England to end national lockdown, but impose stricter regional system
England will impose a strengthened version of an earlier three-tiered system of local restrictions to curb COVID-19 when the national lockdown ends Dec. 2, Prime Minister Boris Johnson's office has announced.
Why it matters: Johnson, who's expected to outline this "COVID winter plan" Monday, is being urged by scientists not to relax rules over Christmas and pressed by his Conservative Party members of parliament to discontinue strict measures that impact local economies, The Guardian notes.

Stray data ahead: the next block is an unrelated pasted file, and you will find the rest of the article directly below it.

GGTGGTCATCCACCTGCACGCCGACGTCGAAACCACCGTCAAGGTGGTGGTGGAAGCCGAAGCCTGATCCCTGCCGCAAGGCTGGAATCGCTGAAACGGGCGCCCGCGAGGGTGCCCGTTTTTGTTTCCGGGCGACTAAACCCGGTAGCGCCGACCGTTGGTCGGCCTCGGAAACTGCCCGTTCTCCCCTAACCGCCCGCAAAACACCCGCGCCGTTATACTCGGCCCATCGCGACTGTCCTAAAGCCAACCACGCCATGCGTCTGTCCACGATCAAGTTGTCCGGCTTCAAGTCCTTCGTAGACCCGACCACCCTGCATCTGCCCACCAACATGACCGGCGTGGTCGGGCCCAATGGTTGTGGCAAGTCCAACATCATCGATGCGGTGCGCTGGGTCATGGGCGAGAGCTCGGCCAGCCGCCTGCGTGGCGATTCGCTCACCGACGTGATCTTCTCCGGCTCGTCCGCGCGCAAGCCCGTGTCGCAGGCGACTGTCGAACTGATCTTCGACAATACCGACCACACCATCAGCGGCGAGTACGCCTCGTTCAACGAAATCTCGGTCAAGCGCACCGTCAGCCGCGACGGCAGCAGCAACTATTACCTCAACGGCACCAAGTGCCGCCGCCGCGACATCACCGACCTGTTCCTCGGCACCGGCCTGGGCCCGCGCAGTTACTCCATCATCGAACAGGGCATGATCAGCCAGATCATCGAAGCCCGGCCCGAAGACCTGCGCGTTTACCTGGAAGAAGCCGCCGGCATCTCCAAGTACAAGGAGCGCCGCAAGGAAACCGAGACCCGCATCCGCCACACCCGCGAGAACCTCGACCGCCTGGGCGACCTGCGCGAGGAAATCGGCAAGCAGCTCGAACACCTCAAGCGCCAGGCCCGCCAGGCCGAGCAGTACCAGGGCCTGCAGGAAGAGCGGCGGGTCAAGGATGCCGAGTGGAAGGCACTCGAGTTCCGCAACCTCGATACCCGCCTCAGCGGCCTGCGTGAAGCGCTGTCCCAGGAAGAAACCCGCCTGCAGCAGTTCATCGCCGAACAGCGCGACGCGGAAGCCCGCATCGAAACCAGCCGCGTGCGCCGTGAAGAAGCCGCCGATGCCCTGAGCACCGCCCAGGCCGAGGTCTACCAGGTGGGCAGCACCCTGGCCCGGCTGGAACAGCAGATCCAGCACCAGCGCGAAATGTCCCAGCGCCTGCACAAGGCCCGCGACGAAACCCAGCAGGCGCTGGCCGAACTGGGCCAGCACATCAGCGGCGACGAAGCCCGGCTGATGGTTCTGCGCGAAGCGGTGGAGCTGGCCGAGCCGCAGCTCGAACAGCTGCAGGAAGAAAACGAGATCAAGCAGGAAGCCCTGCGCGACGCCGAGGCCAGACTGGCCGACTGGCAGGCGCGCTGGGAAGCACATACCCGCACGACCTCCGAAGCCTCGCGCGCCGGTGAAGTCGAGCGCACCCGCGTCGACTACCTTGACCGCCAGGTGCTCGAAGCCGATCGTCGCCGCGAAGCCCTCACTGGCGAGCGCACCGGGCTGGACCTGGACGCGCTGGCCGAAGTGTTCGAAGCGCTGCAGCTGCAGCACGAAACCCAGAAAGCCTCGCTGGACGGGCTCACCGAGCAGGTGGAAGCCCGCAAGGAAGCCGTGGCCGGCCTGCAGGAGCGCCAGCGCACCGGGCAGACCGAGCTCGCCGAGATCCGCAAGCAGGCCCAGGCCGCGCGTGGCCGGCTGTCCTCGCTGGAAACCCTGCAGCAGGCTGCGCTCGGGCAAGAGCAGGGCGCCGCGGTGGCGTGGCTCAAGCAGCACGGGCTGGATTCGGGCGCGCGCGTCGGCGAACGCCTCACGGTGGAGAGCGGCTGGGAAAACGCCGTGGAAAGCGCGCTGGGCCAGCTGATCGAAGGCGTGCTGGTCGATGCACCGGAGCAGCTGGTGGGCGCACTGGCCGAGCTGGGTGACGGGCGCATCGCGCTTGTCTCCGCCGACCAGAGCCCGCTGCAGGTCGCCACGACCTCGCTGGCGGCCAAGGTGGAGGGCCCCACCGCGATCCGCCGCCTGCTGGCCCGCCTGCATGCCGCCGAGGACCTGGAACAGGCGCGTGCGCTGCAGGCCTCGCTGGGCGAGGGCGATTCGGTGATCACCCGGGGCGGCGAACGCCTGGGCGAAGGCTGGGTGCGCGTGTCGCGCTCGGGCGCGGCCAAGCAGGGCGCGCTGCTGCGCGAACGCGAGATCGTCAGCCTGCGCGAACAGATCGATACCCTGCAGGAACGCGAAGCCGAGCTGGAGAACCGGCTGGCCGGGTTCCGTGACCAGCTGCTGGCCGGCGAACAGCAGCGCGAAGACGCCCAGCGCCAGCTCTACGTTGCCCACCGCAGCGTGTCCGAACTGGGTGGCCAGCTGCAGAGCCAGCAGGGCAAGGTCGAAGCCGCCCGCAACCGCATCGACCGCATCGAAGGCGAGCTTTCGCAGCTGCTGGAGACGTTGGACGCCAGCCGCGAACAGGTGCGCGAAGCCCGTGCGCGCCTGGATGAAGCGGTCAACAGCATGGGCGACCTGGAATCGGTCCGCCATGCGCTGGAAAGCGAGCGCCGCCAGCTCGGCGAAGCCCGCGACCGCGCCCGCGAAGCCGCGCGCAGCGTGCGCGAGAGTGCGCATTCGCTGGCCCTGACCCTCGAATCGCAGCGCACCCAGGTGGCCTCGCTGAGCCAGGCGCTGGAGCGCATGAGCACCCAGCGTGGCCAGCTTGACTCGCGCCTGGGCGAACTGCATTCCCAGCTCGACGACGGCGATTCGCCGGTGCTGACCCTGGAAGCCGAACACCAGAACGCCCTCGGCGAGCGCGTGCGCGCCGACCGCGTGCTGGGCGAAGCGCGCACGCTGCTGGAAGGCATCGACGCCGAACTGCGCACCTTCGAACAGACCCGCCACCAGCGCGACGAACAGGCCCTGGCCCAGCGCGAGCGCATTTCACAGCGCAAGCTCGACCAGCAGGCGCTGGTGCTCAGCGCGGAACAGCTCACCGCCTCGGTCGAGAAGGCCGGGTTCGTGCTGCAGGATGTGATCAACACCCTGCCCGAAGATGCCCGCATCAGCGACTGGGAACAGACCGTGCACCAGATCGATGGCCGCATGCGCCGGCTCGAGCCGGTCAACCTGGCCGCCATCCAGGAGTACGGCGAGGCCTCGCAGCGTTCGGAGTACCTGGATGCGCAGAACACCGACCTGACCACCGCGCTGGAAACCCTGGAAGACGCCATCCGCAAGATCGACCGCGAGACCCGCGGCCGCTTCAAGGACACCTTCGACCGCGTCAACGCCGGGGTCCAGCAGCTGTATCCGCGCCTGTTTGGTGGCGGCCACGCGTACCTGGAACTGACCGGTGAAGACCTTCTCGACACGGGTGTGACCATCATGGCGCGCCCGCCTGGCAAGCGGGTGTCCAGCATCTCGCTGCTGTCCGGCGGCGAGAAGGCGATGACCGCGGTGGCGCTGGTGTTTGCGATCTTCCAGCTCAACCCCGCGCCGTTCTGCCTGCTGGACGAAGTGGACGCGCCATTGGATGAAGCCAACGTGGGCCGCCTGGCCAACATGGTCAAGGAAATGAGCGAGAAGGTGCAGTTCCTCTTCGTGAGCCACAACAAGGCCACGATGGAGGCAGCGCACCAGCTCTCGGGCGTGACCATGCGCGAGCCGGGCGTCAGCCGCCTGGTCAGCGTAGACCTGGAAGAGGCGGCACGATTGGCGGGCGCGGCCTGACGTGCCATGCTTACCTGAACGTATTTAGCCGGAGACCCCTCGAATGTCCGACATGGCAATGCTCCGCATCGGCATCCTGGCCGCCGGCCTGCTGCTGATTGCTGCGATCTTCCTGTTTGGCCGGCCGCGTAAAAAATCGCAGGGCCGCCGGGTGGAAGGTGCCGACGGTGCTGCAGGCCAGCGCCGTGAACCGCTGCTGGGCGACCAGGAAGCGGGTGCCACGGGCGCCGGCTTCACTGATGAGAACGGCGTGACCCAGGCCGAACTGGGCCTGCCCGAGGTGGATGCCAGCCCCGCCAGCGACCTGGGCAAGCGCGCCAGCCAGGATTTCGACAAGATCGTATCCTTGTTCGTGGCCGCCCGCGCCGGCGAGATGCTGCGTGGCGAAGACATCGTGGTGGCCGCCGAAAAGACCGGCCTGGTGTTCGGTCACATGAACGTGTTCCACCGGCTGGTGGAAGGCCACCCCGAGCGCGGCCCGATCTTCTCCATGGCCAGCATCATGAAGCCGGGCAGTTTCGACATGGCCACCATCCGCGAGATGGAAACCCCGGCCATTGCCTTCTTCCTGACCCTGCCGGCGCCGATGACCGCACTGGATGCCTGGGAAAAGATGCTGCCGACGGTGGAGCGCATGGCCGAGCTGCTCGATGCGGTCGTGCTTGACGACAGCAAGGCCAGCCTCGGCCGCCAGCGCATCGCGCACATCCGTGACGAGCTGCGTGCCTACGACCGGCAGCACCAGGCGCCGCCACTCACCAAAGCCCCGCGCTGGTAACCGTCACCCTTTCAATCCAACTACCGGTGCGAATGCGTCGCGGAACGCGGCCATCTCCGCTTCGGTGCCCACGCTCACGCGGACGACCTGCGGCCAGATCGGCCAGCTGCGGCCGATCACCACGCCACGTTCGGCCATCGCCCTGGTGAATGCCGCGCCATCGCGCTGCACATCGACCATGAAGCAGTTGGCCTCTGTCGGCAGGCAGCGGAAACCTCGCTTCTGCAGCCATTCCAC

- 32 Conservative MPs voted earlier this month against the current national lockdown, while 17 others abstained — including former British Prime Minister Theresa May.
By the numbers: Official figures show the number of people testing positive for the coronavirus in the U.K. fell 13% in the seven days to Saturday, with just over 149,000 new cases confirmed.
- 2,861 deaths from COVID-19 were reported in the same period — a 0.6% decrease.
- Hospitalizations rose 6.1% in seven days, with 12,101 coronavirus patients admitted to the hospital.
Background: Under the highest level of the previous three-tier system, bars not serving meals closed and households were prohibited from mixing indoors or in some outdoor spaces.
- The Liverpool city region and Greater Manchester in northern England were among the first to enter level three restrictions, prompting their mayors to complain that the rules were biased in favor of southern areas.